I haven’t studied the distinctions of “fate” and “destiny” in classical philosophy or literature, but fate seems always to devolve to “ultimate” fate, while destiny is more open to interpretation, arrival at success, failure, or other destinations. It was interesting to note that a recent issue of Granta magazine, #129 – Autumn 2014, which posed the theme of “Fate” to an intellectually resistent culture, boiled down mostly to considerations of death, and, somewhat more malleably, gender. Fate, in its finality, is not an interesting functional concept, though it may come as a consolation in hindsight. In keeping with my theory of right, wrong, and functional answers, where it may be the best course to act on a functional, wrong answer, fate is the non-functional, right answer that others ascribe afterward as inescapable.
On this argument, death should not be considered one’s fate. “Apres-moi, le deluge” may be a worry, but not an excuse. How pointless and unfair to think that at death one’s karmic account is closed, and the balance written off. How differently we will behave in this life if we believe the ethical implications of our actions remain with us into the next. The functionality of this belief, wrong as it may be, is obvious. Further, belief about survival of death has functionality only, since it can never be proved wrong to the person who holds it.
However, my belief in survival of death is not based on logical deduction or choice, but on bits and pieces of experience. My mother, and her parents before her, were spiritualists. In light of that, the lead story in that Granta issue, “Domain” by Louise Erdrich, was specially interesting. I had already speculated, without resorting to the geographies of revealed religion or the imponderables of fourth and fifth dimensions, that a metaphor for the realm of surviving spirits is provided by unscientific notions of the internet as a placeless, simultaneous galaxy of connection and communication, like the “cloud” we imagine somewhere that holds our web-pages and e-mail archives. Another suggestive aspect is to remember that the air around us is at all times electric with radio communications, layers and layers of wavelengths carrying a cacaphony of broadcasts and personal messages. As Aldous Huxley adduced in “Doors of Perception”, most of the time our senses are set to filter out the preponderance of this noise that isn’t relevant to our moment-to-moment coping with reality.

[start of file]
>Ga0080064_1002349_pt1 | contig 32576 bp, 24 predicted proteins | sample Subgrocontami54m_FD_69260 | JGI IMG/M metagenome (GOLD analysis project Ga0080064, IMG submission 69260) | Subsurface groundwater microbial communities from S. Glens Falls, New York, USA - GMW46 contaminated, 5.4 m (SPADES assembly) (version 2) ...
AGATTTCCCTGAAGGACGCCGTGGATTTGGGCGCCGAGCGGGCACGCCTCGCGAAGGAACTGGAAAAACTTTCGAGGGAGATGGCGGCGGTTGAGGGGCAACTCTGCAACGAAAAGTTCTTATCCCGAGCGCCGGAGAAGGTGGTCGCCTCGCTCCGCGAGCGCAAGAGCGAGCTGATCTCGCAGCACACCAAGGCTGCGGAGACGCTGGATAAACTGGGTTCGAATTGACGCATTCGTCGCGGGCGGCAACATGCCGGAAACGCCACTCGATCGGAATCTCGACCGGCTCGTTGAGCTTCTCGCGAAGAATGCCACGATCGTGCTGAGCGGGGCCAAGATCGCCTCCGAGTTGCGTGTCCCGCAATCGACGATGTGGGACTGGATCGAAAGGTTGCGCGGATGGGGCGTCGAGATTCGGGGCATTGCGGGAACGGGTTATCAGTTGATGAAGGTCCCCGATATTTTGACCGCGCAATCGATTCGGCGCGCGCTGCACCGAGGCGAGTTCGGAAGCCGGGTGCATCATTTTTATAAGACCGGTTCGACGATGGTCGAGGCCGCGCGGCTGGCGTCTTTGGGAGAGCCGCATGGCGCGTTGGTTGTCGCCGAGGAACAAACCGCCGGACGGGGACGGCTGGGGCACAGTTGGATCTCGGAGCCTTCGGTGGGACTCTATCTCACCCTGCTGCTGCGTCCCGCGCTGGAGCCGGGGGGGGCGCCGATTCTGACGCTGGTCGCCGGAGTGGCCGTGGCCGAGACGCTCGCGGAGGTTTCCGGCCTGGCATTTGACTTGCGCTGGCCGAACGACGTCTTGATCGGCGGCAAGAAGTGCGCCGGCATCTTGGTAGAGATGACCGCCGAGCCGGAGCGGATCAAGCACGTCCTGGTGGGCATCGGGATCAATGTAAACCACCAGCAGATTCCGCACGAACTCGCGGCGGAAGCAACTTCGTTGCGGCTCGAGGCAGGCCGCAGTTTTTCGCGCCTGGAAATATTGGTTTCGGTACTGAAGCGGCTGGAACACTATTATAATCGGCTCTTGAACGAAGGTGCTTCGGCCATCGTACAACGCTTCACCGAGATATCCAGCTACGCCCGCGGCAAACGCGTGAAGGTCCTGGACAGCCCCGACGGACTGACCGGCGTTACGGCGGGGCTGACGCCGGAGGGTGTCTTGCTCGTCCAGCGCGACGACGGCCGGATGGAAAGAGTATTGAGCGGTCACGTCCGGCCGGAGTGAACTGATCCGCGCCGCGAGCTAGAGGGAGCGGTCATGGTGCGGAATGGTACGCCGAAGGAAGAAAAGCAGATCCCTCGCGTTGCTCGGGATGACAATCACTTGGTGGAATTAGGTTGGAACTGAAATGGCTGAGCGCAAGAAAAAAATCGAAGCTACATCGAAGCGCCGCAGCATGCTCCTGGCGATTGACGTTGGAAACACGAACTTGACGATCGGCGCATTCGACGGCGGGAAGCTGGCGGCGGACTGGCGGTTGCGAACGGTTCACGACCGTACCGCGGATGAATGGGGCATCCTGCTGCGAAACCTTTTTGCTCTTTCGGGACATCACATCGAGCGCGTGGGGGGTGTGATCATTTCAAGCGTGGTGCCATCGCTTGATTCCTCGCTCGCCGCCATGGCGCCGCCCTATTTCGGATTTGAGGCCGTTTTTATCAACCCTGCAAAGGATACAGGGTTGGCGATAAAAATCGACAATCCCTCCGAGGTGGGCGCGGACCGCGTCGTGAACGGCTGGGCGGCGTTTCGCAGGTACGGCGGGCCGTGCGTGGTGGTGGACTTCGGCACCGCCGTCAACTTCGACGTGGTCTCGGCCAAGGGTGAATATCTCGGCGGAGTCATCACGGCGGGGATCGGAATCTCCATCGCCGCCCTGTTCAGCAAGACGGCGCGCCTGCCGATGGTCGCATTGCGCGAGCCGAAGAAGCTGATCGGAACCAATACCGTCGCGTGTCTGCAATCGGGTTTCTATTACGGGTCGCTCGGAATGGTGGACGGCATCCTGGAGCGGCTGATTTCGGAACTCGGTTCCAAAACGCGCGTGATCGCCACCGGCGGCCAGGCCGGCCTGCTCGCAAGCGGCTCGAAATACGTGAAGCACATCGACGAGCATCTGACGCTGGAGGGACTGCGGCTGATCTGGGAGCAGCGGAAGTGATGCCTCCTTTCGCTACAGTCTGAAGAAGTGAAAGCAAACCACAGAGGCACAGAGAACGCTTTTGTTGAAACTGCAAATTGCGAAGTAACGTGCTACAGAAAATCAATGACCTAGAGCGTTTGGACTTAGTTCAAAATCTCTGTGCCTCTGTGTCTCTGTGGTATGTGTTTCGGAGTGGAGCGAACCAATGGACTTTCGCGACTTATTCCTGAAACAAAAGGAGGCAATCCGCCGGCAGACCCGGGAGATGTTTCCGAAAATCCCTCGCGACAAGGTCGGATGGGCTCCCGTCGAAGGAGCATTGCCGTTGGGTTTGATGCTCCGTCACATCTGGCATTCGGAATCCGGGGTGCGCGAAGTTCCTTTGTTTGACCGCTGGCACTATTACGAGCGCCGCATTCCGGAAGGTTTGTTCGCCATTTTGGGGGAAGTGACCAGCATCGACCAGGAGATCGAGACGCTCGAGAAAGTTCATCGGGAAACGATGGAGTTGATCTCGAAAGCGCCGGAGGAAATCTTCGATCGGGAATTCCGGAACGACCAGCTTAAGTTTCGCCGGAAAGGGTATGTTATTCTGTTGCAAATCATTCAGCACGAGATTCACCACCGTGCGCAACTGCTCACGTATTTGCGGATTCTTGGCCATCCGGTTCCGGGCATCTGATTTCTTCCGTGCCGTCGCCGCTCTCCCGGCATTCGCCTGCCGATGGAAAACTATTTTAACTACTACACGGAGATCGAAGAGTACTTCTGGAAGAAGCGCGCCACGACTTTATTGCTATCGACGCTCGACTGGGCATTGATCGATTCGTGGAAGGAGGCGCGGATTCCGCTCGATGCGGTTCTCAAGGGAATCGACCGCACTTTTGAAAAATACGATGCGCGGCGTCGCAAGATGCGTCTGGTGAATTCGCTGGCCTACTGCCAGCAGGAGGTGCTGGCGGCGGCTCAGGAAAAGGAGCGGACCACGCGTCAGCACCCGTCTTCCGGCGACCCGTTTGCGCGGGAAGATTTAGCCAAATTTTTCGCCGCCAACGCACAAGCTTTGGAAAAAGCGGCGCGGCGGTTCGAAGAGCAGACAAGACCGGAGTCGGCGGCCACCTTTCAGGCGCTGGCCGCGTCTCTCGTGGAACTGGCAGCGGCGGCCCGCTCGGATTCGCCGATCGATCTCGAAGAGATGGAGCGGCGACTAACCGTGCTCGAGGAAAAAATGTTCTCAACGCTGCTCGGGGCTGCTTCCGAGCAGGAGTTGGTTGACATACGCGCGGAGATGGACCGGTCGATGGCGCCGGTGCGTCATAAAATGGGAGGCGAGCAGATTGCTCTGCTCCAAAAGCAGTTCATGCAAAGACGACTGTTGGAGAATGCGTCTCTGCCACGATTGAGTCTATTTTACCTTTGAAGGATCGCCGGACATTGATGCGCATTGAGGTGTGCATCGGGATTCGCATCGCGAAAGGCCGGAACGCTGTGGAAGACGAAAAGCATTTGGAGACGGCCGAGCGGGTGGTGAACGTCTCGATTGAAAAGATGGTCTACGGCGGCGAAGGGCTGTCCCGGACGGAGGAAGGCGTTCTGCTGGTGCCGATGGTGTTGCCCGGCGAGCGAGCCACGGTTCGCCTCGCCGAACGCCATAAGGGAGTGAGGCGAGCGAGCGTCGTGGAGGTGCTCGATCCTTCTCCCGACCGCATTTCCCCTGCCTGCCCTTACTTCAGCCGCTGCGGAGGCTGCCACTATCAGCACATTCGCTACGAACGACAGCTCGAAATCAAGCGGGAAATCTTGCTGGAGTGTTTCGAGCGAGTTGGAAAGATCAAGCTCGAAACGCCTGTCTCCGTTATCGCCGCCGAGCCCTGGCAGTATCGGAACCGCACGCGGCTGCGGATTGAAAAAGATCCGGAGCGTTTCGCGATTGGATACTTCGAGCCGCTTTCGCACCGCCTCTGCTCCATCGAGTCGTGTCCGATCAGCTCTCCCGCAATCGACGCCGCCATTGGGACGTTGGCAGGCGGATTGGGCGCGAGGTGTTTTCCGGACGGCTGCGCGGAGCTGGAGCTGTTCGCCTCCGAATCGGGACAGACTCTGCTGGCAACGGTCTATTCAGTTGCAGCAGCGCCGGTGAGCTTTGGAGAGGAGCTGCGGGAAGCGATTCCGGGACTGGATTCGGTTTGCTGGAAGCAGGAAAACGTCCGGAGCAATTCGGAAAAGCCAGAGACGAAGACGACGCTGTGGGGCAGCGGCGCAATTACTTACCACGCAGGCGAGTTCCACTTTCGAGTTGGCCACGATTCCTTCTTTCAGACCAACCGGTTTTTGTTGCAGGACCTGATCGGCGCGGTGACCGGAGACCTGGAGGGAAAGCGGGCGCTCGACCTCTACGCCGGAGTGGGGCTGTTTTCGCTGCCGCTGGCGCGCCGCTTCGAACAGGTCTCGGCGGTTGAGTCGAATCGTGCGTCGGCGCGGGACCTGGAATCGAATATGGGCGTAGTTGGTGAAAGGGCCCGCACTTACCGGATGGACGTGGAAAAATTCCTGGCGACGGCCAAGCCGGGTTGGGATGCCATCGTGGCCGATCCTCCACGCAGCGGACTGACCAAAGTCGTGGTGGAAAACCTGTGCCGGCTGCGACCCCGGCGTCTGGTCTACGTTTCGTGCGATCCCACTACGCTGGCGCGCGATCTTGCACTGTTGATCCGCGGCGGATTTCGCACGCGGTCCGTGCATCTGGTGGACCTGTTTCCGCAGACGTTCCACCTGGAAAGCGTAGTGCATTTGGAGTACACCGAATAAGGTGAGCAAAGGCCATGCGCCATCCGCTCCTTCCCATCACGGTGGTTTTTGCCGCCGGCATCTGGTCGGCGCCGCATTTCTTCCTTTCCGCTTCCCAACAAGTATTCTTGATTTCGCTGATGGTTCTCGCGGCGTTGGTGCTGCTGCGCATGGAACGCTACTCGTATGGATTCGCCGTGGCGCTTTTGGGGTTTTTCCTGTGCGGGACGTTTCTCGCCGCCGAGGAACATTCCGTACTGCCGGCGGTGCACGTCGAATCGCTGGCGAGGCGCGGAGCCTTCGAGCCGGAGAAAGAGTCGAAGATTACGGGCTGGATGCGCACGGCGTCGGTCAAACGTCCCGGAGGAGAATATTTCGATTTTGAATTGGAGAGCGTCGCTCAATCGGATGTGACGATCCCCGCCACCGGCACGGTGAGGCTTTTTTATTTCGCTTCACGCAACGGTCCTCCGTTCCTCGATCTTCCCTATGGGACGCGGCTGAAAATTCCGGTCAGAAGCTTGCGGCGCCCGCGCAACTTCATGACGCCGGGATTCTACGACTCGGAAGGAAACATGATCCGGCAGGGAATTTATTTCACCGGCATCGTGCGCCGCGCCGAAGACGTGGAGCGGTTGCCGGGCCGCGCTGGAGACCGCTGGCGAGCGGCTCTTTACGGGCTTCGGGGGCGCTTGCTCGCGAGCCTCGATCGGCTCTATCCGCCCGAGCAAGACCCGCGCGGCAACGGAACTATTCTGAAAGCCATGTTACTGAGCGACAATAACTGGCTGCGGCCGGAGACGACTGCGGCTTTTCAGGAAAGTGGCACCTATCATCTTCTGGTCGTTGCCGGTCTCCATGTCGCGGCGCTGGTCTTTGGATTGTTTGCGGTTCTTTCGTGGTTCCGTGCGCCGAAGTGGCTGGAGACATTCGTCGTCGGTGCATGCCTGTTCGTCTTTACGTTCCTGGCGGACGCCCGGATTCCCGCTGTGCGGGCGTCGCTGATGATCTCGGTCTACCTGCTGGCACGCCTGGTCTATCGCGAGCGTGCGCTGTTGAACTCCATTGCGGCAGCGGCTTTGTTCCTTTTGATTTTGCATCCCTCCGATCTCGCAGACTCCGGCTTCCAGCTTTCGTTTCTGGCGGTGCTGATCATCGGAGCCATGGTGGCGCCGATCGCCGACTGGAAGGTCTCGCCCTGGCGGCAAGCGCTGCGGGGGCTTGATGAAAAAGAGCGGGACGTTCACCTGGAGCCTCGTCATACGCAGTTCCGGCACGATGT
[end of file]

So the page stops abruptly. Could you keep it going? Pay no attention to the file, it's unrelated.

In “Domain” this realm is brought down to earth with characteristically human engineering mechanics and capitalist motivations, decanting experience from brain cells at an arranged death and lodging it both personally and cumulatively in computer servers. Trust science-fiction to give concrete form to our most imaginative suspicions.
Metaphor can drift in any direction: it might be argued that our spirits survive in the aggregation of memories of the people that glimpsed, met, or knew us – more reasonable if less reassuring, a kind of psychic minimum position. A reconciliation of those memories may help to establish the appropriateness of our fate. Even if such a judgement is the only residue, it’s still worth it to work toward improving.
Is there a case for disbelieving in survival of death, leaving us free to try to get away with whatever we can in this life without fear of retribution, whether to benefit ourselves or others who may survive our departure? It’s a broader question not addressed in the story “Domain”. Those “others who may survive” whom we care about, constitute a kind of survival for us, on whom we should bestow a more respectable inheritance. And as for acting unethically for our own short-term benefit in this life, we should want to be really sure there is no survival. Certainty about that is witheld by the evidentiary limits on religious belief and secondhand spiritualist testimony. All of it tends the other way, but it is possible to doubt, and in that intellectual space remains the dialectic of ethical choice, and the relegation of fate – as much as “accident” – to a superficial consolation.